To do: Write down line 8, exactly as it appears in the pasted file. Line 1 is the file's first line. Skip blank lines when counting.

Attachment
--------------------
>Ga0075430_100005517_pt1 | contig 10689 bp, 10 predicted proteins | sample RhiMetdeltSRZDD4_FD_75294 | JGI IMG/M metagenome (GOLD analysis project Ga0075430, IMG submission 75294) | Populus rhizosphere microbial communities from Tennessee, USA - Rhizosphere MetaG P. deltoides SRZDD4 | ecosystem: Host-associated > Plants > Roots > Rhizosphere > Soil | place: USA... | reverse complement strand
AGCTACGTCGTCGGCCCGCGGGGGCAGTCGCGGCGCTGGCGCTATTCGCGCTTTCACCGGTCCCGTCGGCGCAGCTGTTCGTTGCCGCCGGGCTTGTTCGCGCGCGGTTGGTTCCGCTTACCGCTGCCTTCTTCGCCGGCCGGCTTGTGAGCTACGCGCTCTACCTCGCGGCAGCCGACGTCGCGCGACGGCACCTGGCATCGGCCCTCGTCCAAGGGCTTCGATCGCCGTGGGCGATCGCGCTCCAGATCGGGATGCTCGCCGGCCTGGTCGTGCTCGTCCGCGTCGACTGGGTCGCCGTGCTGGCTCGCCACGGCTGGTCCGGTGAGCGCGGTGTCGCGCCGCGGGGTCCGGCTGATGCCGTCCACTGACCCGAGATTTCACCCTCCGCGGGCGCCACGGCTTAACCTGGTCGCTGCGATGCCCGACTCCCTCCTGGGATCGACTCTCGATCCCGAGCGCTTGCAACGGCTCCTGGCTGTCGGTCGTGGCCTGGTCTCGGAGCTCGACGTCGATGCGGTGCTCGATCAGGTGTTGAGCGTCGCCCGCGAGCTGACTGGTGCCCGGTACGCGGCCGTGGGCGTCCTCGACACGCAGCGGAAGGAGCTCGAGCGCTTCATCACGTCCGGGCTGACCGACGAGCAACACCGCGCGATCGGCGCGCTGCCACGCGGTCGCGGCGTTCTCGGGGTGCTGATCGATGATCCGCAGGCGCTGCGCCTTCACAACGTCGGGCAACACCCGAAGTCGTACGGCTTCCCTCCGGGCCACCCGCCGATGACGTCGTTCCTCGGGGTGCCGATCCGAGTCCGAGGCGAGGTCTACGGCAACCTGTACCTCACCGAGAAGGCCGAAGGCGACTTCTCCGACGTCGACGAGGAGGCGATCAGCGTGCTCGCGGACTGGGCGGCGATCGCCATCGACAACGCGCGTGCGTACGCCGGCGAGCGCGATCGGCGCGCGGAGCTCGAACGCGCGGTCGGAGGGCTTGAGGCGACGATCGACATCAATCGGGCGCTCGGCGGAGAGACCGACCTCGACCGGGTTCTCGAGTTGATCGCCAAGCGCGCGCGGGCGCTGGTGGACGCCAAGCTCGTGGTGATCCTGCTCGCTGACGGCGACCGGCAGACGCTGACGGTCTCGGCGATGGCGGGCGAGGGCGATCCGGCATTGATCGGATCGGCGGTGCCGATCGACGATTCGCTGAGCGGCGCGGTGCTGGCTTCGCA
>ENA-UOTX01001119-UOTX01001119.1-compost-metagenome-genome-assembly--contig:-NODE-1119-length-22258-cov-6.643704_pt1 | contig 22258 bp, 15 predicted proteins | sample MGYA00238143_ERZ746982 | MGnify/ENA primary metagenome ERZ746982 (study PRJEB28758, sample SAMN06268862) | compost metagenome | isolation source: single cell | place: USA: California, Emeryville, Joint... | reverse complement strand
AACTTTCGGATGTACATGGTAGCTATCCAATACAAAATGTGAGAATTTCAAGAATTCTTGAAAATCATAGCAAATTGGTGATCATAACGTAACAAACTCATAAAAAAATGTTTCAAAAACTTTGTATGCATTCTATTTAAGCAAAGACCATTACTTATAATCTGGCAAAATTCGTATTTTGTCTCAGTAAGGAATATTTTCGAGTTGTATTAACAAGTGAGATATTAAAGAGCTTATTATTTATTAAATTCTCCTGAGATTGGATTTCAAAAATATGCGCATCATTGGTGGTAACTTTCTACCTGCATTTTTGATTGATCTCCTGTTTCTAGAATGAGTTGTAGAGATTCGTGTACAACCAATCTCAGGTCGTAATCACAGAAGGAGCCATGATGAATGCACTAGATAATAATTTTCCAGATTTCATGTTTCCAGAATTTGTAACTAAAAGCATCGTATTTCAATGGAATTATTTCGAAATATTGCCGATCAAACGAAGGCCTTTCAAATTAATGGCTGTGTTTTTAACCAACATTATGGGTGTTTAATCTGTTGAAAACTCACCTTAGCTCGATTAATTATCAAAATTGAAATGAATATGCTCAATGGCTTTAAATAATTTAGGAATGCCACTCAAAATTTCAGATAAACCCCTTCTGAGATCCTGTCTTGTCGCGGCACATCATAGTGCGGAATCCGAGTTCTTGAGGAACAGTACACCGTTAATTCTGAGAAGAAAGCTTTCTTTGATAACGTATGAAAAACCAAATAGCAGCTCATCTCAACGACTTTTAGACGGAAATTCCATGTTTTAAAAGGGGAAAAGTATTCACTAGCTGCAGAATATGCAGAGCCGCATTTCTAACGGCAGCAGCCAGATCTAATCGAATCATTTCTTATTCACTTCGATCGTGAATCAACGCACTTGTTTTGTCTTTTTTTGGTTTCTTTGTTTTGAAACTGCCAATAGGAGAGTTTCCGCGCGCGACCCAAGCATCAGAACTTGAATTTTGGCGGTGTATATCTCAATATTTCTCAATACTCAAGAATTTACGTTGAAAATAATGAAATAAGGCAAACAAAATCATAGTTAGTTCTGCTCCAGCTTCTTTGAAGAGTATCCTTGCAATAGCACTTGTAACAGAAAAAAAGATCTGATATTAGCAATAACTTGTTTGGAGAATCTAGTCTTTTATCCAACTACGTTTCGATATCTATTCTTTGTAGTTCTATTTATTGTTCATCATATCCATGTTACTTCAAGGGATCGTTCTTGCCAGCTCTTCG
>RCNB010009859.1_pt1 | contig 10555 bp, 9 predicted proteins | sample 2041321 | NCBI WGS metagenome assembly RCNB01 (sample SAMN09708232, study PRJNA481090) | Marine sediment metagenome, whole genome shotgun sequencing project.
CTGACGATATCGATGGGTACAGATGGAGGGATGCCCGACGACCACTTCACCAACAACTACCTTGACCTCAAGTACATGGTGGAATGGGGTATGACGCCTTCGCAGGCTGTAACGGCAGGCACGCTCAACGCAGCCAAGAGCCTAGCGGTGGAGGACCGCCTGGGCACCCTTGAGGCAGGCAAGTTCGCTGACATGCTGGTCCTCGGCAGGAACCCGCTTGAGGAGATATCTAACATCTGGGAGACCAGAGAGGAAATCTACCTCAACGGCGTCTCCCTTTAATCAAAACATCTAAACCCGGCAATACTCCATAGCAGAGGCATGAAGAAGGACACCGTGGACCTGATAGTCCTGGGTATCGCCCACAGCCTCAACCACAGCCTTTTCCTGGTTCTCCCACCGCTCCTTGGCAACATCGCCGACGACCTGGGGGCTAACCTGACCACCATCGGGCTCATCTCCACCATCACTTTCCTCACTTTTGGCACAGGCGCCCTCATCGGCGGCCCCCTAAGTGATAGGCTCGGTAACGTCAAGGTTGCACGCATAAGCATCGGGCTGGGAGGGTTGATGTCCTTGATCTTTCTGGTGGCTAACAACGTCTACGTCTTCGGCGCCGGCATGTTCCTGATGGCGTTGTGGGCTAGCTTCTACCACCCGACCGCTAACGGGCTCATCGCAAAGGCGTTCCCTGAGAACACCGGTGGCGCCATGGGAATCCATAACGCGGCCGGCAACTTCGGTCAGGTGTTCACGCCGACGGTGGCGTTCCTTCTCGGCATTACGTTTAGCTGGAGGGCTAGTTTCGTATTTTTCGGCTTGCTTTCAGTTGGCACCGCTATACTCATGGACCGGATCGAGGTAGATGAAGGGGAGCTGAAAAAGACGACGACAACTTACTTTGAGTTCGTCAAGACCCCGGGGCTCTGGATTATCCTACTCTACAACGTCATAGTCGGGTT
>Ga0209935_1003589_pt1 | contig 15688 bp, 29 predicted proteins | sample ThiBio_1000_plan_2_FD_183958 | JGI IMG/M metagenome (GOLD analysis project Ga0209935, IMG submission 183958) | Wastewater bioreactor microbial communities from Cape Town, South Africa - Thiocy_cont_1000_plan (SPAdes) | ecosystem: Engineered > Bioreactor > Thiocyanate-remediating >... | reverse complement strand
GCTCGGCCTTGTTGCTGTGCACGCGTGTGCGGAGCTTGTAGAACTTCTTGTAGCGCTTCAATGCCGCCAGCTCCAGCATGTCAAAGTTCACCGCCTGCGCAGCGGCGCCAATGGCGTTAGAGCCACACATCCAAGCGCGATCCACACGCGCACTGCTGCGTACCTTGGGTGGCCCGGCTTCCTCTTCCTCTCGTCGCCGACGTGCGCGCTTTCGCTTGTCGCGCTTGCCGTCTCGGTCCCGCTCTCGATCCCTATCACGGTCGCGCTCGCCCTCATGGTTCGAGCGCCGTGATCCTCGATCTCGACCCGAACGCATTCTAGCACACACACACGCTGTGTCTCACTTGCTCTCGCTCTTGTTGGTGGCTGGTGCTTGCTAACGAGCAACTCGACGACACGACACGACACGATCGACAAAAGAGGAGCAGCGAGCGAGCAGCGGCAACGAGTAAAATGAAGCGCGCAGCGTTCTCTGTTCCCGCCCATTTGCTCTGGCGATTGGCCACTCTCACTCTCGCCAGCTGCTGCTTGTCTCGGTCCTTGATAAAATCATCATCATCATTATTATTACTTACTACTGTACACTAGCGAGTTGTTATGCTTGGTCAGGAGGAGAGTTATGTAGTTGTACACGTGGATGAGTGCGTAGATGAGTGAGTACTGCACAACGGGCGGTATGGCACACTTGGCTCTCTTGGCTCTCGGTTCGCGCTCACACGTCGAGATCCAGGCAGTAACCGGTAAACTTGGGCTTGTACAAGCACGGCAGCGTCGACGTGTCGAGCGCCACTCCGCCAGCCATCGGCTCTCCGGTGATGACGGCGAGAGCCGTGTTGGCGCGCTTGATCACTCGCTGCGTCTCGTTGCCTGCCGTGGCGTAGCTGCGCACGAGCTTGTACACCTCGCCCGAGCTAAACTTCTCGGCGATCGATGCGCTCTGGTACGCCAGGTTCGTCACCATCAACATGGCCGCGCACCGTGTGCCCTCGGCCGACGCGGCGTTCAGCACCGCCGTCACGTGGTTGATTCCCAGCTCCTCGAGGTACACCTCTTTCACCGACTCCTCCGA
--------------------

GCTCGGCCTTGTTGCTGTGCACGCGTGTGCGGAGCTTGTAGAACTTCTTGTAGCGCTTCAATGCCGCCAGCTCCAGCATGTCAAAGTTCACCGCCTGCGCAGCGGCGCCAATGGCGTTAGAGCCACACATCCAAGCGCGATCCACACGCGCACTGCTGCGTACCTTGGGTGGCCCGGCTTCCTCTTCCTCTCGTCGCCGACGTGCGCGCTTTCGCTTGTCGCGCTTGCCGTCTCGGTCCCGCTCTCGATCCCTATCACGGTCGCGCTCGCCCTCATGGTTCGAGCGCCGTGATCCTCGATCTCGACCCGAACGCATTCTAGCACACACACACGCTGTGTCTCACTTGCTCTCGCTCTTGTTGGTGGCTGGTGCTTGCTAACGAGCAACTCGACGACACGACACGACACGATCGACAAAAGAGGAGCAGCGAGCGAGCAGCGGCAACGAGTAAAATGAAGCGCGCAGCGTTCTCTGTTCCCGCCCATTTGCTCTGGCGATTGGCCACTCTCACTCTCGCCAGCTGCTGCTTGTCTCGGTCCTTGATAAAATCATCATCATCATTATTATTACTTACTACTGTACACTAGCGAGTTGTTATGCTTGGTCAGGAGGAGAGTTATGTAGTTGTACACGTGGATGAGTGCGTAGATGAGTGAGTACTGCACAACGGGCGGTATGGCACACTTGGCTCTCTTGGCTCTCGGTTCGCGCTCACACGTCGAGATCCAGGCAGTAACCGGTAAACTTGGGCTTGTACAAGCACGGCAGCGTCGACGTGTCGAGCGCCACTCCGCCAGCCATCGGCTCTCCGGTGATGACGGCGAGAGCCGTGTTGGCGCGCTTGATCACTCGCTGCGTCTCGTTGCCTGCCGTGGCGTAGCTGCGCACGAGCTTGTACACCTCGCCCGAGCTAAACTTCTCGGCGATCGATGCGCTCTGGTACGCCAGGTTCGTCACCATCAACATGGCCGCGCACCGTGTGCCCTCGGCCGACGCGGCGTTCAGCACCGCCGTCACGTGGTTGATTCCCAGCTCCTCGAGGTACACCTCTTTCACCGACTCCTCCGA